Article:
Multi-wavelength View of MammatusMay 30th, 2013 by Brenda Dolan
Although the significant convection stayed well south of the IFloodS area of study on the evening of 28 May, the multiple wavelength radars at the NPOL site captured the large anvil spreading out from the convection and the associated undulations beneath, known as mammatus. Mammatus clouds are often (but not necessarily) associated with severe weather and form on the underside of anvils due to large temperature, density and wind shear gradients between the cloud and the air. These types of clouds are very photogenic, especially at sunset.
This case provides an interesting perspective from three different radar wavelengths. The S-band NPOL radar, with the longest wavelength of 10 cm, is less prone to attenuation (fading out over distance) and is most sensitive to precipitation-sized hydrometeors. NPOL captures the larger domain out to 135 km, with some indications of the undulations on the under side of the anvil and fingers of virga (rain evaporating before reaching the surface) beyond 50 km in range.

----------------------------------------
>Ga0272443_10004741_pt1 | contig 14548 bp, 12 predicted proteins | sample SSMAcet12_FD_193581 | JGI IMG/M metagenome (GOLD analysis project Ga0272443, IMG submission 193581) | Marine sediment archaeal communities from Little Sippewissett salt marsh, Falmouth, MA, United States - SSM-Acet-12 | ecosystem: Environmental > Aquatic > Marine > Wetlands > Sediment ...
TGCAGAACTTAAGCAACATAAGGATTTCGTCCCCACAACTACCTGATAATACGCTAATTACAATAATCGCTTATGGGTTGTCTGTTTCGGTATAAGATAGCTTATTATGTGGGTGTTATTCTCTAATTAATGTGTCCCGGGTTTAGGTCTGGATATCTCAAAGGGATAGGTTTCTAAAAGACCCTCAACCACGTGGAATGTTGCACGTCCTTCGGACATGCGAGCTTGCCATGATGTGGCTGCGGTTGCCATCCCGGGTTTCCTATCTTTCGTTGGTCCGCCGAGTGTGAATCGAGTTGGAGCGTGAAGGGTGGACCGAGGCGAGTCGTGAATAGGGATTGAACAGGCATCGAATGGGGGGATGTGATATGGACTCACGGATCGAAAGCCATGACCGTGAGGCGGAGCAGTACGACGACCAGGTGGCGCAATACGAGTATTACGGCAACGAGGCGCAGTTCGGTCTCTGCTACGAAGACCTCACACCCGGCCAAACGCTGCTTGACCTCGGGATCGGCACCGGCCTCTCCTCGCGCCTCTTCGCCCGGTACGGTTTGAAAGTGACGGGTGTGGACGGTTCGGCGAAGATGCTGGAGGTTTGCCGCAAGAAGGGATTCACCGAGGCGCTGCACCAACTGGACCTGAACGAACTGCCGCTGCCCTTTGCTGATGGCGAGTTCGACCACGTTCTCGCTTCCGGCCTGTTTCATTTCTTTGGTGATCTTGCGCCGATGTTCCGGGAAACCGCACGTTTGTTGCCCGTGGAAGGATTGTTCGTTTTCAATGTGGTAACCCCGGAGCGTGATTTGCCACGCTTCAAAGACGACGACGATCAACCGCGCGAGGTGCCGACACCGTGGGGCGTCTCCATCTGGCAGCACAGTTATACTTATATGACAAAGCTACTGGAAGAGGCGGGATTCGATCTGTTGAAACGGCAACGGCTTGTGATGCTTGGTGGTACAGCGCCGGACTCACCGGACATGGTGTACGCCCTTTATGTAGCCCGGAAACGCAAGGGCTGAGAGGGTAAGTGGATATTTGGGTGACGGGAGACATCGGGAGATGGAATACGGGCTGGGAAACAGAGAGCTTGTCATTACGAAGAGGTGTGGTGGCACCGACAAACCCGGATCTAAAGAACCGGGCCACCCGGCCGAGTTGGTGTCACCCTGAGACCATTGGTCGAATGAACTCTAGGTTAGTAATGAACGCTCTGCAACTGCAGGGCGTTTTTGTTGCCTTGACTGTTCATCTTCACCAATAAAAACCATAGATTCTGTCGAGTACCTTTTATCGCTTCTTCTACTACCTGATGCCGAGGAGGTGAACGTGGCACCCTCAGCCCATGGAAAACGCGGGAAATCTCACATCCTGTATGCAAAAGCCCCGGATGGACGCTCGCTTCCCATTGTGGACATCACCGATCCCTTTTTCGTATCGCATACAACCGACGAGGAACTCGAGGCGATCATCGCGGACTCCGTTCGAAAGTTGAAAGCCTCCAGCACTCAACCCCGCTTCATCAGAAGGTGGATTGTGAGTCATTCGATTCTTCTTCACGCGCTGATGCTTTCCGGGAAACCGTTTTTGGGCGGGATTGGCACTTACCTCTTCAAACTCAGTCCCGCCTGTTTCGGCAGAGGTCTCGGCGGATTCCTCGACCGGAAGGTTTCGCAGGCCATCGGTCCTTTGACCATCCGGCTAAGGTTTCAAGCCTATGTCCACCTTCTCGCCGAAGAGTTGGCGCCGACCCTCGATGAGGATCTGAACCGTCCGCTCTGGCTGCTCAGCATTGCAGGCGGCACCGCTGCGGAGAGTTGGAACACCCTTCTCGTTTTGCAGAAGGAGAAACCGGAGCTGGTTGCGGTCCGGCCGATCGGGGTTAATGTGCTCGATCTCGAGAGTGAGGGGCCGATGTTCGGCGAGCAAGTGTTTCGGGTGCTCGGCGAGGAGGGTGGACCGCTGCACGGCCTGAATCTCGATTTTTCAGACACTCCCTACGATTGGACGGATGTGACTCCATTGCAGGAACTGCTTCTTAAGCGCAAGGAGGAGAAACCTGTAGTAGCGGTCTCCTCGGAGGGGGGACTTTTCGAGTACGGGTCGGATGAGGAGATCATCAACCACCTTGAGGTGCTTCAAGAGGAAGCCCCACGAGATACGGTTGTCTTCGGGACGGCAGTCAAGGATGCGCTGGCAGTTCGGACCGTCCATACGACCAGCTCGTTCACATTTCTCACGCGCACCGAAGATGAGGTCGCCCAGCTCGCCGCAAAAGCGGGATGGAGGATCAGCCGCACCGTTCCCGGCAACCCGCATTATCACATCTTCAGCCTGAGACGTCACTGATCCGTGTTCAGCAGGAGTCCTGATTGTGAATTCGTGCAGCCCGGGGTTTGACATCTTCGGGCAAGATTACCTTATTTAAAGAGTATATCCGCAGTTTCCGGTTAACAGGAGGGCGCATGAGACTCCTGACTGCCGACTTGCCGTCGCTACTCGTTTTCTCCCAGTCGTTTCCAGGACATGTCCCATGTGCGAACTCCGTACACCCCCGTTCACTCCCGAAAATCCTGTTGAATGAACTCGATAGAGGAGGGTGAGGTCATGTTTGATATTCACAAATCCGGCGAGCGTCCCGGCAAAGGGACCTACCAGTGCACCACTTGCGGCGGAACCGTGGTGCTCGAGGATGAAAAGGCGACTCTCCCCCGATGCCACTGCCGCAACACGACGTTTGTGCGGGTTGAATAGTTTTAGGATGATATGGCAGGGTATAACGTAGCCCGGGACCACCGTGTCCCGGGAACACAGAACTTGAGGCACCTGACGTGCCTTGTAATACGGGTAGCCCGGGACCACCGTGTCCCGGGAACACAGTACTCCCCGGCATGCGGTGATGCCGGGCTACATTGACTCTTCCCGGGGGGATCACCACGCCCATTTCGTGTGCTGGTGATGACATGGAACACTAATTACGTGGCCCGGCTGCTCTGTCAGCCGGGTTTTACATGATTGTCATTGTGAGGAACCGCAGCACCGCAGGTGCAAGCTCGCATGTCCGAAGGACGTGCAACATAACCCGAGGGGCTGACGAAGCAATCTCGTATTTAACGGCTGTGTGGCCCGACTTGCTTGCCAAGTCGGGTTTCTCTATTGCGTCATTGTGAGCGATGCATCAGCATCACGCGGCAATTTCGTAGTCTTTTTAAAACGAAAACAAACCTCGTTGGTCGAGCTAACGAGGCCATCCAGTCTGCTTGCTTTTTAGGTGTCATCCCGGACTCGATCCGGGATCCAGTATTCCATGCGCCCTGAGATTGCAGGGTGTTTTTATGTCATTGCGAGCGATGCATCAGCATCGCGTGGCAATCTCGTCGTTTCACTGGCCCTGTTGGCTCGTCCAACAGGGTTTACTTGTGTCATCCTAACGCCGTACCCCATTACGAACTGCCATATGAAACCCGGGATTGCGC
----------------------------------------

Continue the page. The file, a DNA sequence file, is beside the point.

The shorter wavelengths of the D3R are more sensitive to smaller hydormeteors, but subject to more significant attenuation and only see out to 40 kilometers. The Ku-band (2.2 cm) shows the incredible structure in this type of cloud, while the shortest wavelength Ka-band (0.85 cm) is somewhat attenuated by water vapor in the atmosphere, resulting in less reflectivity than the Ku-band frequency. Using these three wavelengths in concert helps to provide a more complete picture of these beautiful clouds.
From May 1 to June 15, NASA and Iowa Flood Center scientists from the University of Iowa will measure rainfall in eastern Iowa with ground instruments and satellites as part of a field campaign called Iowa Flood Studies (IFloodS). They will evaluate the accuracy of flood forecasting models and precipitation measurements from space with data they collect.
Brenda Dolan is a Research Scientist at Colorado State University, Fort Collins Colo. in the Radar Meteorology group. Her interests include cloud microphysics and polarimetric radar. During IFloodS, she is spending nearly two weeks as the overnight radar scientist at NPOL and sent these observation notes from the NPOL site near Traer, Iowa.